yakama nation wide

Long before we purchased the 25-acre property in Central Washington that we've named Gingerhawk, the area was home to a tribal people called the Yakama's. For thousands of years, the Yakama people occupied nearly a quarter of current-day Washington state, from the Canadian border to the Columbia River. They lived in small village settlements near the water, and survived by gathering roots and berries, fishing, and hunting elk and deer.

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When European settlers began encroaching upon their land in the mid-1800's, the way of life for the Yakama people became threatened.  At first, the Europeans said they only wanted to build a railroad through the land, but ultimately they had plans to settle and develop the area. Kamiakin, the Yakama chief at the time, gathered the local leaders to a tribal council in an effort to protect and preserve their ancestral lands. Unfortunately, the Yakama people were threatened and manipulated into ceding most of their land to the federal government in the 1855 Treaty in exchange for small a portion of land designated as a reservation.

Despite promising two years to allow the Yakama people to resettle, white settlers began moving in only 12 days after the treaty was signed. A series of skirmishes known as the Yakima War ensued, and ultimately the Yakama people were forced onto a reservation in southwestern Washington state.

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America has a sordid history when it comes to dealings with the Native American people. While America was once home to a rich and culturally diverse group of indigenous people, today Native Americans make up only 1.7% of the US population. The Yakama Nation currently has 6,300 members.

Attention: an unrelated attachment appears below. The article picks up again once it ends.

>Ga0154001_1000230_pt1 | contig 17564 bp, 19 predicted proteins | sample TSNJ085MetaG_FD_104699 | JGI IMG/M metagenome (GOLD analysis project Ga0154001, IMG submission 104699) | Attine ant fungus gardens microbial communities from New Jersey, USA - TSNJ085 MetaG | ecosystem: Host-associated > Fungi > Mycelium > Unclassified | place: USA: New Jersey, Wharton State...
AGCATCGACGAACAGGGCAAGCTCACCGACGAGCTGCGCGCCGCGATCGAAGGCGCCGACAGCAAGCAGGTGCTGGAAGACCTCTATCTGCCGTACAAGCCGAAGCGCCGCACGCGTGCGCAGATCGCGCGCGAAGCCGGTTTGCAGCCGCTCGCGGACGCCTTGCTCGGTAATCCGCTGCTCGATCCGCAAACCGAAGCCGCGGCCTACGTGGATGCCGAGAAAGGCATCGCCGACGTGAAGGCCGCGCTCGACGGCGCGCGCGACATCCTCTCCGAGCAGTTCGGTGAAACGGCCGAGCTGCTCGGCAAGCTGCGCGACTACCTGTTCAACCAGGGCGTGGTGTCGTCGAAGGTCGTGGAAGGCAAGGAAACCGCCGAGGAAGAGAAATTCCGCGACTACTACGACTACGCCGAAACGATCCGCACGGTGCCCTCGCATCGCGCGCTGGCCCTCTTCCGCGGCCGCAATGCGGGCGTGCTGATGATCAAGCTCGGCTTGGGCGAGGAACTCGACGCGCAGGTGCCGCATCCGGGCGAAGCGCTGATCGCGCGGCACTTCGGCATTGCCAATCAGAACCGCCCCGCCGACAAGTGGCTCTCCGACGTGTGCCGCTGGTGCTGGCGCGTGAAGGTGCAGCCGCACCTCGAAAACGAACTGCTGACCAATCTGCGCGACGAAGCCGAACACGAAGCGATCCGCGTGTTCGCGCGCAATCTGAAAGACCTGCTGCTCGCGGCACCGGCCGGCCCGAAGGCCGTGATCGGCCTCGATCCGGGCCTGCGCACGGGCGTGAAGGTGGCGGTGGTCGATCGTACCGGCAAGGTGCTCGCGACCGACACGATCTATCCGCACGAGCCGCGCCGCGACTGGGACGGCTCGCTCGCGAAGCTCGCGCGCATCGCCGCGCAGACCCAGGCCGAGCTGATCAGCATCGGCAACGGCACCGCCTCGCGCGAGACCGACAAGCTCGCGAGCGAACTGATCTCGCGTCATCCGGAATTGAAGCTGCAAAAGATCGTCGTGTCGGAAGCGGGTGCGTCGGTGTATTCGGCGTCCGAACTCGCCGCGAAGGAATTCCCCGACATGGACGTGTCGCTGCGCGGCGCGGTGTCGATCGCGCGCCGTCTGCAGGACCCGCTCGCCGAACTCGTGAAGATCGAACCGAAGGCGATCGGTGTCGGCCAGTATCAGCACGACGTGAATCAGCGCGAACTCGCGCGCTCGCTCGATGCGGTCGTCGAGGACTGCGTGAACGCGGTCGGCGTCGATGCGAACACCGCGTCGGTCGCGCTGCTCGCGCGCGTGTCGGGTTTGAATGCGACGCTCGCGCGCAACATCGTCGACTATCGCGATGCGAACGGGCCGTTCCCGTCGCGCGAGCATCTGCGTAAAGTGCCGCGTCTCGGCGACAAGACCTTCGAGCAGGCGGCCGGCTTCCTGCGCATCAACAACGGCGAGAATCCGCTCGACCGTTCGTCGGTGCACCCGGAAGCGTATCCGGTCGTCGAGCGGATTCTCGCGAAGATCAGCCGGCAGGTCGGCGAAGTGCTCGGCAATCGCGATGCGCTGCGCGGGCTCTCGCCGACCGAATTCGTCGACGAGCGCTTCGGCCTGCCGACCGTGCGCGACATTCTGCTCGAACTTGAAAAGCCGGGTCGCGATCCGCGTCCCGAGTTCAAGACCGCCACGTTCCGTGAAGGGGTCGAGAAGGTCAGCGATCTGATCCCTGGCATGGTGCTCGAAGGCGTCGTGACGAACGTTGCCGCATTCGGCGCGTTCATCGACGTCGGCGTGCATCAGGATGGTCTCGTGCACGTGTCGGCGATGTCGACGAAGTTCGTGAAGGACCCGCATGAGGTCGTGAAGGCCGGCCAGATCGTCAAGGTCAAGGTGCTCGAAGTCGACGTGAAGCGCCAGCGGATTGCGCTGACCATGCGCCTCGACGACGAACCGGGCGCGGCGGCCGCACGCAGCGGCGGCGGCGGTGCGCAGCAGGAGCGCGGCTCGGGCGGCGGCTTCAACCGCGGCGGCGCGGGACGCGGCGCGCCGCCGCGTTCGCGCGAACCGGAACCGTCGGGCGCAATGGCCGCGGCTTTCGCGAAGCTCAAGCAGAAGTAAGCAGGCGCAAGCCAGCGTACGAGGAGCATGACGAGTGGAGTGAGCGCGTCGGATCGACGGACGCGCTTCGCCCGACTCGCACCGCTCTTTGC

The truth is that most modern day Americans are now living on land that was taken from indigenous people, and we have benefitted from these injustices. While we can't change the past, we must do better moving forward. It's a complicated situation, and we don't have all the answers.

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We are incredibly privileged to have purchased this property, and our hope is that it becomes a hub for sustainable community. Our intention is to create a place where people can gather together, take a step back from the stresses of modern life, and tune into the rhythms of nature. We hope it will be a place where people come to make memories, cultivate good health, and build friendships. We aim to be respectful to the natural environment, and supportive of the local community. We still have a lot of work to do before the house is ready, but we look forward to opening the doors to visitors soon.

You can check out these links to learn more about the 1855 Treaty and Yakama Nation.

Image via www.critfc.org

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